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Pan Am Visitors May Find Accessibility Hurdles

By Michelle McQuigge, The Canadian Press

Peter Athanasopoulos attempts to raise the front wheels of his wheelchair high enough to board a subway car at the platform of Toronto’s Eglinton subway station on Friday, June 26, 2015. Athanasopoulos knows full well that he likely won’t be able to take part in his hometown’s Pan Am Games festivities.

He’s aware that fewer than half the city’s subway stations and only seven of its more than 200 streetcars are accessible to him in his manual wheelchair. He’s accustomed to waiting hours for taxis that can accommodate him. He’s familiar with the struggles of navigating the city’s public spaces and needs no reminder of the myriad restaurants he’ll never be able to frequent.

He’s learned first-hand of Toronto’s accessibility challenges in the 20 years since a diving accident rendered him a quadriplegic. But Anathapoulos fears disabled athletes and tourists flocking to the city for the Pan Am and Parapan Am Games may be arriving with higher expectations.

Those expectations may be fully realized in the venues and accommodations designed specifically for the Games, but Athanasopoulos suspects disappointment looms for those who venture outside of that bubble and into the rest of the city.

“I think Toronto is aspiring to become a world-class, accessible city, but I think there’s a lot we need to do to get there,” Athanasopoulos said in a telephone interview.

On paper, Toronto should be well on its way to being friendly to people with all manner of disabilities. The Access for Ontarians with Disabilities Act (AODA), which went into effect 10 years ago, promises to make the entire province fully accessible by 2025.

Buildings constructed since the legislation took effect have been designed with broader access in mind, and memos from the Ontario government suggest the needs of disabled athletes were taken into account when erecting Pan Am and Parapan venues.

In a letter to advocacy group AODA Alliance, Drew Fagan, the deputy minister of tourism, culture and sport, touted sports facilities designed to cater to the needs of people with disabilities.

New venues boast features such as service animal relief areas, pools equipped with lifts, oversized workout equipment and elevators designed to accommodate multiple wheelchairs.

Fagan’s letter also promoted Checkin Canada, a non-governmental hotel search website that shows accessibility ratings for some accommodations within the city. But there are some barriers for people using screen-reading software.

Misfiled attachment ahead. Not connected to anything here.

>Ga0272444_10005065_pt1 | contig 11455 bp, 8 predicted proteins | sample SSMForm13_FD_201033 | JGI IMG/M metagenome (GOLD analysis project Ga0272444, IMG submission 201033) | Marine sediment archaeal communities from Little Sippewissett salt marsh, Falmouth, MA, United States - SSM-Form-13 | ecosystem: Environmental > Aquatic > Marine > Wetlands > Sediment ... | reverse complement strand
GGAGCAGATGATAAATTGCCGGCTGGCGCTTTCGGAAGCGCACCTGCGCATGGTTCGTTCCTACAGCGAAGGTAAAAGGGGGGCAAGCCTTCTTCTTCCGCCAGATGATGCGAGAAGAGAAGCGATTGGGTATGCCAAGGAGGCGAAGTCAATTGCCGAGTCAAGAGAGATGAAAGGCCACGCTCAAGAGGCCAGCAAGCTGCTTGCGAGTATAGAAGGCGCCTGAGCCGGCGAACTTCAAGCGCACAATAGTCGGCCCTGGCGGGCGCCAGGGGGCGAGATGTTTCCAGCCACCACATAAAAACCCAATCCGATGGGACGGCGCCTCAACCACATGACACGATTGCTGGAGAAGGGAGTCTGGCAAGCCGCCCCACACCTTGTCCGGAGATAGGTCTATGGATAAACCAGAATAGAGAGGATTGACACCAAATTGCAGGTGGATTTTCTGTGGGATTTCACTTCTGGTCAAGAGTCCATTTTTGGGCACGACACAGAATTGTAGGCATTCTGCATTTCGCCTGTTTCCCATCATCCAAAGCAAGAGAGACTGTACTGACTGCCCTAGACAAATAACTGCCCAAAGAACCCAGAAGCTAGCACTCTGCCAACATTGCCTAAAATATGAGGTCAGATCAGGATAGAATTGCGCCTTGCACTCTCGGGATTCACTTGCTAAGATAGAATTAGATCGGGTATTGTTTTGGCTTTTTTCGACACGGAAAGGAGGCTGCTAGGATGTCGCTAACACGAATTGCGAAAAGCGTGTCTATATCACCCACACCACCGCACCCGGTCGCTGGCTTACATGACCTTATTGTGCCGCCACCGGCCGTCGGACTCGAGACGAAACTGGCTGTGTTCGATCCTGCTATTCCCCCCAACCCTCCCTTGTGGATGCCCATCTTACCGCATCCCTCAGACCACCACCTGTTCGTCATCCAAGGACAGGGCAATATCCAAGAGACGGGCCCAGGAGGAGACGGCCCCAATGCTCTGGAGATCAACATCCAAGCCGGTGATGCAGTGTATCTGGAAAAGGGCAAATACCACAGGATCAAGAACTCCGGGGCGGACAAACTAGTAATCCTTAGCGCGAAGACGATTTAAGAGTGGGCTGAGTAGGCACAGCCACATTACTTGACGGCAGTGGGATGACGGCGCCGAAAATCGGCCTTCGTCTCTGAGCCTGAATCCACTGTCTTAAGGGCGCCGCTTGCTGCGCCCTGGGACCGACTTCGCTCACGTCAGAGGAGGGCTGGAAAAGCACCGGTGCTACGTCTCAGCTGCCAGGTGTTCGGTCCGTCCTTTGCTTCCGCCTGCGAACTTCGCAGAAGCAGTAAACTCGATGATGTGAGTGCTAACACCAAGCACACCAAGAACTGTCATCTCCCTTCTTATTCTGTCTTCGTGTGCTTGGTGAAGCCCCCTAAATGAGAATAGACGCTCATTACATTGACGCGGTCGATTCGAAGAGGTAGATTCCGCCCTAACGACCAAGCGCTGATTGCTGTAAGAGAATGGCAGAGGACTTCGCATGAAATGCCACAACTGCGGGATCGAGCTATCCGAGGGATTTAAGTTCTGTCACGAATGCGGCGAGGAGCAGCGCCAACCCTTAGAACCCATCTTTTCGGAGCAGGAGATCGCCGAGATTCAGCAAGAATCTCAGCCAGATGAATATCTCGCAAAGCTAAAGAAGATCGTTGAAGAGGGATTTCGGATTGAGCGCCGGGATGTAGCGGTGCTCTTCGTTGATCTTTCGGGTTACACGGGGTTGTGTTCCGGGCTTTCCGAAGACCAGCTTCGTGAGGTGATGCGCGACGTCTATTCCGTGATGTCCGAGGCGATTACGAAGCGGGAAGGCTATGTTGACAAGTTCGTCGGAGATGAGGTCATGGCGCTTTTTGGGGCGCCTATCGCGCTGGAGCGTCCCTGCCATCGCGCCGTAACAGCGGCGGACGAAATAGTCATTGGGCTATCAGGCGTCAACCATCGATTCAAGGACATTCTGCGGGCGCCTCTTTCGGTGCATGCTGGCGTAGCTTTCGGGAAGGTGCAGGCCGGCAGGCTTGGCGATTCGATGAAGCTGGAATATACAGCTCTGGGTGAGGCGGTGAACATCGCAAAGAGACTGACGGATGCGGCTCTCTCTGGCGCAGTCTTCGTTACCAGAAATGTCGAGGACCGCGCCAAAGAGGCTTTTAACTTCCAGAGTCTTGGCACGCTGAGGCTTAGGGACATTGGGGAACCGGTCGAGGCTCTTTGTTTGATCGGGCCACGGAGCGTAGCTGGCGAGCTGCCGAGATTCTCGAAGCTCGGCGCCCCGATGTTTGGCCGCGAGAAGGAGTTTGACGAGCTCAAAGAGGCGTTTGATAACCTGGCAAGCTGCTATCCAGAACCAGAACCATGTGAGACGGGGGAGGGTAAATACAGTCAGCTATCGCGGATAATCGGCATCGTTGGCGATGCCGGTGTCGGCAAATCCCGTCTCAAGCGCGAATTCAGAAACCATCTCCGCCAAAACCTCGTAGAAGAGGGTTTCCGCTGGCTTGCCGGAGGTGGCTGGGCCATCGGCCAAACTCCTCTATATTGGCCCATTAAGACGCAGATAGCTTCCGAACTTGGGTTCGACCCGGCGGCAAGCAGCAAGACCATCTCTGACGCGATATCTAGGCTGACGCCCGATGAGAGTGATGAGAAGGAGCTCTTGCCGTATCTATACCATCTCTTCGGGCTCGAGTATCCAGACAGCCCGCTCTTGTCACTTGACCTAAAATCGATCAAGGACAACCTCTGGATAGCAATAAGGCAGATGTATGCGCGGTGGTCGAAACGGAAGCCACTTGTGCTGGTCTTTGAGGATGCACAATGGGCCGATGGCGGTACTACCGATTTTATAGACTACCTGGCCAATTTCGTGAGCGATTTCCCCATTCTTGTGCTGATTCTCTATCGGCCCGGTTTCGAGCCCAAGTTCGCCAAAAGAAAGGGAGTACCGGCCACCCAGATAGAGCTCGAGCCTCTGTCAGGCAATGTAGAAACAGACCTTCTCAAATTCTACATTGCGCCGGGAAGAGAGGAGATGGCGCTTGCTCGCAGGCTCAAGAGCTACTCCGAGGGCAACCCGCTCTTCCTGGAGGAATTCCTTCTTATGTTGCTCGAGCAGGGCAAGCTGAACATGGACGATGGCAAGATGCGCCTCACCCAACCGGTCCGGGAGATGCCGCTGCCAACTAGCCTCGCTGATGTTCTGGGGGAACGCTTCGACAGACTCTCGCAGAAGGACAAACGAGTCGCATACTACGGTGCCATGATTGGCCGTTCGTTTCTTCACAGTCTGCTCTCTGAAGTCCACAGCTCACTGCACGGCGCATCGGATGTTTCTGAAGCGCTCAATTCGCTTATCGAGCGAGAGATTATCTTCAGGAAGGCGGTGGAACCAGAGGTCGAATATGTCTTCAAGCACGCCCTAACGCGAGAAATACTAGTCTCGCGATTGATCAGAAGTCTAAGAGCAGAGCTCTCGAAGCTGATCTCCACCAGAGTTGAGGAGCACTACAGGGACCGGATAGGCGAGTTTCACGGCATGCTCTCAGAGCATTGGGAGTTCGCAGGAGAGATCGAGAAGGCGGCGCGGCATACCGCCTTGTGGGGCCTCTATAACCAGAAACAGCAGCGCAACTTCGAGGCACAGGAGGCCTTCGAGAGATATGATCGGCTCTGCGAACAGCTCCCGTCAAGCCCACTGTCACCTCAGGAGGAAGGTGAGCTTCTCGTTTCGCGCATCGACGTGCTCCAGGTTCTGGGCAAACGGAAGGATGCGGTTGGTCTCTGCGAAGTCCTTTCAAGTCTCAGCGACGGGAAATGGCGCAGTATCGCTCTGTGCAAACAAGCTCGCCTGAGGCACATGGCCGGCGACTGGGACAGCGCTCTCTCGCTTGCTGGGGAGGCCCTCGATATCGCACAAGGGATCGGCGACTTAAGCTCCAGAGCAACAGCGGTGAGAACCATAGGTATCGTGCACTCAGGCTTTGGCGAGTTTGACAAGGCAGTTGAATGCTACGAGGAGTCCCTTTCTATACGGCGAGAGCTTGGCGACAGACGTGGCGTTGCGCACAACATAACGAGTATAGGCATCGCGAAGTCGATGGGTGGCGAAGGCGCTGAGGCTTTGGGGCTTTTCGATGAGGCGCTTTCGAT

Alliance Chair David Lepofsky said the website, which relies entirely on self-reported, non-standardized criteria, highlights one of the city’s most glaring accessibility shortfalls.

“Right now we are not a good tourist destination for people with disabilities, and that’s because too many of our tourism and hospitality services are not fully accessible,” he said.

Lepofsky said the majority of the city’s restaurants and many of its stores are barred to wheelchair users, adding narrow entrances or even short stairwells are enough to keep patrons with mobility challenges outside.

Those same businesses also often lack large-print or braille material for the blind, sign-language services for the deaf and other features designed to help disabled customers, he added.

Lepofsky and Athanasopoulos agree, however, that public transit remains Toronto’s most significant accessibility barrier.

The Toronto Transit Commission reports that while all 1,800 of its surface buses are able to accommodate wheelchairs, only 34 of its 69 subway stations are similarly equipped.

In Athanasopoulos’ experience, even those stations pose challenges.

“In order to get on the train, you literally have to jump over about a four to five-inch gap from the platform to the train,” he said. “And also the height of that train in comparison to the platform is a lot higher as well.”

More problematic still is the city’s fleet of streetcars, which are the primary public transit vehicles on the streets of the downtown core.

TTC spokesman Brad Ross said that while more than 200 streetcars will be on the road during the Games’ peak travel periods, only seven of them will have wheelchair accessibility.

Despite the barriers, Athanasopoulos said disabled visitors won’t be without features to enjoy. Many of the city’s museums, art galleries and other attractions offer accessibility services, while he has found Toronto’s public spaces, theatres and sports facilities comparatively easy to navigate.

He encourages would-be tourists to research their trip ahead of time, but not to let the city’s inherent accessibility challenges keep them away.

“It may be difficult to access the things you’re going to need, but come anyway,” he said. “Toronto’s a fantastic city. Everyone needs to experience it at least once.”

Reproduced from